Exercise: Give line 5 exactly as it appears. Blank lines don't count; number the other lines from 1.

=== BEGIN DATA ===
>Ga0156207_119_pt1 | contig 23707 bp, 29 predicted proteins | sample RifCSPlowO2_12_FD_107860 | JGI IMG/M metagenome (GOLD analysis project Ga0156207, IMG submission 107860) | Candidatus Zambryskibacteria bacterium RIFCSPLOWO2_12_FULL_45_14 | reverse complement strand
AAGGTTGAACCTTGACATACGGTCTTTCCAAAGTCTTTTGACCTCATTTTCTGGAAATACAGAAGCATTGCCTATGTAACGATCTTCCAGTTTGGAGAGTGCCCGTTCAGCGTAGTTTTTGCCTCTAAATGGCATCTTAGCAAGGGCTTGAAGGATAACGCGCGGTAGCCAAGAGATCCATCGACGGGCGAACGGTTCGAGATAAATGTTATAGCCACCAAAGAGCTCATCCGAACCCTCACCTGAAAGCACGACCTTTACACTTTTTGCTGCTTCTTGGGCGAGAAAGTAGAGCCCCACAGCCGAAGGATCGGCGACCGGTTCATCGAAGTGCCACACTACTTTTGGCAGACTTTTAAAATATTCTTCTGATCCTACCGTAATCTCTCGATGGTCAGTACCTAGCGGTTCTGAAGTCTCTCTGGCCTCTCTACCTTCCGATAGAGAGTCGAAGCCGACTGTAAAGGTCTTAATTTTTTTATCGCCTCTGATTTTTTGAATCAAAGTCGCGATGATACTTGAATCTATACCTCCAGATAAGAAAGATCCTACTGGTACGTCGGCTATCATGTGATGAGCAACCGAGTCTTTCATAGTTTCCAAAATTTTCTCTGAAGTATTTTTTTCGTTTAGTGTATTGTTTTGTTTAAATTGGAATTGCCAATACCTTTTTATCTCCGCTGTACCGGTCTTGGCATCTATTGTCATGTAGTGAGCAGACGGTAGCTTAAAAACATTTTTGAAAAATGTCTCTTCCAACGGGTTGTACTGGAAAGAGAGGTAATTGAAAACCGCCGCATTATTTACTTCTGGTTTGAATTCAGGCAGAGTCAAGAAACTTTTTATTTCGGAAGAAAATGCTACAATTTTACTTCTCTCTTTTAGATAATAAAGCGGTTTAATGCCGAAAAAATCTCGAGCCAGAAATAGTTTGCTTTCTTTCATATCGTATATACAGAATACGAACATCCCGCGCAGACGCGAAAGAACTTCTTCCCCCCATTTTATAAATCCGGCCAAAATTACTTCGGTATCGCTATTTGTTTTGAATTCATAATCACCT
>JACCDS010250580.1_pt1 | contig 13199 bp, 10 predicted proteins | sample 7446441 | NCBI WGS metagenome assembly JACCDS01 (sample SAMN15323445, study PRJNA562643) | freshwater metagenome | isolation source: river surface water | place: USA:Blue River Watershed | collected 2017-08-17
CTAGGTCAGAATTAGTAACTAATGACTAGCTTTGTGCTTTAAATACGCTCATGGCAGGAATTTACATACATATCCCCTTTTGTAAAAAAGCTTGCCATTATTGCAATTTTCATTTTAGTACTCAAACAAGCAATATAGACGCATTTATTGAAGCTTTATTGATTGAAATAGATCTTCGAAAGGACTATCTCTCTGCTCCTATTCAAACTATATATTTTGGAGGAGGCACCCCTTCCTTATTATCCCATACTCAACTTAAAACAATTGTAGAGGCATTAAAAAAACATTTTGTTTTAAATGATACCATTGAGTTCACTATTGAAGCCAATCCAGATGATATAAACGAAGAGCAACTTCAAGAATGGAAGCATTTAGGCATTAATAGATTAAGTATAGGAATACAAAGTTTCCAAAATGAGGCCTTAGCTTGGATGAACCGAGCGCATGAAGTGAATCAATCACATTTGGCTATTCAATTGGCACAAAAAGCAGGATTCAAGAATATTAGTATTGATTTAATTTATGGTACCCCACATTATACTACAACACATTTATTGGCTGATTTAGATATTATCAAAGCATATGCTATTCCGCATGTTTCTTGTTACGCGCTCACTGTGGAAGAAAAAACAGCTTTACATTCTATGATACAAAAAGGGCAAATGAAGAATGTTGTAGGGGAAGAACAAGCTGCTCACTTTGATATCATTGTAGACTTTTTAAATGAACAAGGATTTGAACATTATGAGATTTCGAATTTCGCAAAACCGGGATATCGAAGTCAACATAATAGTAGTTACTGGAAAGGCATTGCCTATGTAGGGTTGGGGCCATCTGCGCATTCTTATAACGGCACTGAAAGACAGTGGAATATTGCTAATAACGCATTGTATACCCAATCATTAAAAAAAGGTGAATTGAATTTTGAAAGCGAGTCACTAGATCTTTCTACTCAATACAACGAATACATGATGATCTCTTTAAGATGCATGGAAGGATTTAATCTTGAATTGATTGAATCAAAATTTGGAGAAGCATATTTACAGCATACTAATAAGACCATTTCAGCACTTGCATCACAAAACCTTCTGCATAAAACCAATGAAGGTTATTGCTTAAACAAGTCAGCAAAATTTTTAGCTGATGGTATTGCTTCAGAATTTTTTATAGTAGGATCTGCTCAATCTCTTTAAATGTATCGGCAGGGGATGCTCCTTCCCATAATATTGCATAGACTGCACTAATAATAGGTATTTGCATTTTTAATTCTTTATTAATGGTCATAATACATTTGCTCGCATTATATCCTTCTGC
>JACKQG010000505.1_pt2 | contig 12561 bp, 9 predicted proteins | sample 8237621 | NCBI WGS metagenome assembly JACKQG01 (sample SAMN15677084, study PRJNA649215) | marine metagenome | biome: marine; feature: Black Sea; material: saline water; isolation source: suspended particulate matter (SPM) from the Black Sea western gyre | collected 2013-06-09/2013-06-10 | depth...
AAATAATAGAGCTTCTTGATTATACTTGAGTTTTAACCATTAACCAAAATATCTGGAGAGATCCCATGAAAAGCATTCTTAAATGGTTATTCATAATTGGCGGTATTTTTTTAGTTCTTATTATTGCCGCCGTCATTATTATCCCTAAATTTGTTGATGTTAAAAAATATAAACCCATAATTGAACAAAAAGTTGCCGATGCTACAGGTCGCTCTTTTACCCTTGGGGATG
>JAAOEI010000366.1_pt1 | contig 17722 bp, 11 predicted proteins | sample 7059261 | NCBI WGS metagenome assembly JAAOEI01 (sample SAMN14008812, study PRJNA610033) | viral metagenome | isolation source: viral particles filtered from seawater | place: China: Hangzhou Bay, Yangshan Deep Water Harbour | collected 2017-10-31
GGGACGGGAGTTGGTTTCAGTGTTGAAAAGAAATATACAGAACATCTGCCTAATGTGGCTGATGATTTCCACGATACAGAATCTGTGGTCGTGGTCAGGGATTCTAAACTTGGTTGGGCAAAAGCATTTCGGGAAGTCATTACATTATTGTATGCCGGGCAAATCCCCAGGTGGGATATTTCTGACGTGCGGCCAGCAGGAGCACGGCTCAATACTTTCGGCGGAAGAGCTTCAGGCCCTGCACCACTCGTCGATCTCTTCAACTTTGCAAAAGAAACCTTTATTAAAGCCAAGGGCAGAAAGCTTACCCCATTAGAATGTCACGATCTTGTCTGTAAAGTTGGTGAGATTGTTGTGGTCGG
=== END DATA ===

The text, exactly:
>JACKQG010000505.1_pt2 | contig 12561 bp, 9 predicted proteins | sample 8237621 | NCBI WGS metagenome assembly JACKQG01 (sample SAMN15677084, study PRJNA649215) | marine metagenome | biome: marine; feature: Black Sea; material: saline water; isolation source: suspended particulate matter (SPM) from the Black Sea western gyre | collected 2013-06-09/2013-06-10 | depth...